International Trade

  • Free trade politics makes strange bedfellows.

    Political Free Trade Fight: Whose Side are You On?

    This week, President Barack Obama signed into law a bill giving him trade promotion authority (TPA), intended to ease the passage of trade pacts with other countries by requiring lawmakers to vote simply yay or nay – no amendments allowed. During the signing ceremony, the president praised the measure because of all-too-unusual cooperation among Democrats and Republicans.

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  • The Australian parliament is inquiring about the FTA ISDS provision.

    Escalating Debate over the ISDS Dogs the China-Australia FTA

    The China–Australia Free Trade Agreement (FTA), signed and made public on 17 June 2015, included investor-state dispute settlement (ISDS) provisions, which allow foreign investors to claim against host states that violate substantive commitments if the treaty’s inter-state arbitration mechanism is unavailable due to political or diplomatic reasons. ISDS is especially useful when the host state’s laws and procedures do not meet commonly accepted minimum international standards.

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  • Congress should keep the Export-Import Bank alive.

    The Export-Import Bank: Should It Stay or Should It Go?

    Last summer, a debate over the historically ho-hum Export-Import Bank of the United States (aka Ex-Im Bank) simmered over and went mainstream, as a growing chorus of Republicans and many companies demanded its dismantling.

    Like many government agencies, the Ex-Im Bank – which provides financing for exports of American goods and services – requires reauthorization every so often. In addition, during the 2014 debate to do just that, some major US businesses petitioned Congress to terminate the bank, while others fought fiercely to preserve it.

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  • It took a while, but the China-Aussie FTA is expected to benefit both states.

    China-Australia Free Trade Agreement Inked

    The China-Australia free trade agreement is not just another FTA. In the coming decade, it will make a unique contribution to stability and prosperity in the Asia Pacific.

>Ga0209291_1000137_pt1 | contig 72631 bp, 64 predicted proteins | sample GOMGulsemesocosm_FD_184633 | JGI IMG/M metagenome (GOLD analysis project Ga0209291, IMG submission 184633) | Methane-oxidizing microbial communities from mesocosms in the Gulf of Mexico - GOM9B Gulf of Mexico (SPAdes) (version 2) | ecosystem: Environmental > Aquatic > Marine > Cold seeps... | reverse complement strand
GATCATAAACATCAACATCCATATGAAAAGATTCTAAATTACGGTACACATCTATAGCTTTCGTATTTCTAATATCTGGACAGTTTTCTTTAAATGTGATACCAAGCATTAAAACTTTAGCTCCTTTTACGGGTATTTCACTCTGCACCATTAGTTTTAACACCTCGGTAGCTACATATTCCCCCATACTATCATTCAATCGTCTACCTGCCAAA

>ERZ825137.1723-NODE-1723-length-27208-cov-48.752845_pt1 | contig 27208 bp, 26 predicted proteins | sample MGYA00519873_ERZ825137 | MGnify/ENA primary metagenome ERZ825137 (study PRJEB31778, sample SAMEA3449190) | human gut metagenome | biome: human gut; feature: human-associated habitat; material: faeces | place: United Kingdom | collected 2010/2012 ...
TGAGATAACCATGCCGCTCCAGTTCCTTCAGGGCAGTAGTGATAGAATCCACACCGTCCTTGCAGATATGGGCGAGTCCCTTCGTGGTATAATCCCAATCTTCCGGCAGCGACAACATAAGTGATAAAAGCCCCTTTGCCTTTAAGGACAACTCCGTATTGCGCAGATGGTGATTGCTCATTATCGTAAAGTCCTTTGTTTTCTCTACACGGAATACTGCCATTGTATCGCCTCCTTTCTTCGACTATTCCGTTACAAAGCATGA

After almost a decade of talks, China and Australia recently signed a Free Trade Agreement (FTA). After more than 20 rounds of talks spanning across three governments and five prime ministers, the two key negotiators, China’s Commerce Minister Gao Hucheng and Australia’s Minister for Trade and Investment Andrew Robb, eventually inked the deal.

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  • International Trade has turned into quite a fight.

    The U.S. Government Puts the Country's Credibility and Reliability at Stake Again

    The doomsayers claim that the role of the dollar is being eclipsed by the rise of the Chinese yuan.  Others see the demise of the dollar and some countries, like Iran and Russia, selling oil in other currencies than the greenback.

    These all high profile developments, but they are not what they may seem.  The yuan is still a relatively small currency, according to SWIFT.  The transactions on SWIFT remain highly concentrated in dollars and euros. 

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  • President Obama searches for House support of TPA.

    President Obama Not Feeling it from the House on Free Trade

    Over the last several days, President Barack Obama pulled out all the stops to pass Trade Promotion Authority (TPA) – aka fast track –, which would restrict Congress to an up-or-down vote without amendments on trade deals for the next three years.

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  • Fast-track TPA was a win for Obama, but there is still more to accomplish.

    The TPP One Hurdle at a Time

    After the Senate’s refusal to pass trade promotion authority (TPA) on May 12, some trade advocates feared that President Obama’s ongoing commercial negotiations with Asia and Europe would die a slow death.

    Yesterday’s narrow vote in the Senate to close debate on TPA – a key hurdle to final passage – promises to lift their spirits considerably, as it likely guarantees passage of the bill within the next few days, ahead of the Memorial Day recess.

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  • Done correctly, the TPA doesn't need to be rushed.

    The Argument for Slow-Track TPA

    Unless the Trans-Pacific Partnership (TPP) trade talks conclude soon, they risk dragging on interminably. If that happens, the United States’ capacity to function as a benign world hegemon will be diminished.

    To avoid this, the White House is determined to get the pact signed and ratified by the end of 2015. This means persuading the US Congress to approve the Trade Promotion Authority (TPA) in June and its TPP negotiating partners to sign a deal just few weeks later.

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  • President Obama may finally get his fast-track TPA from the Senate.

    Is Today TPA's Day?

    Successful horse-trading got the US Senate closer to granting the President Trade Promotion Authority for the first time since 2002.  Sixty votes needed to push the process to the next step and that is exactly what happened after a deal was worked out of the Export-Import Bank, whose authorization expires at the end of next month. 

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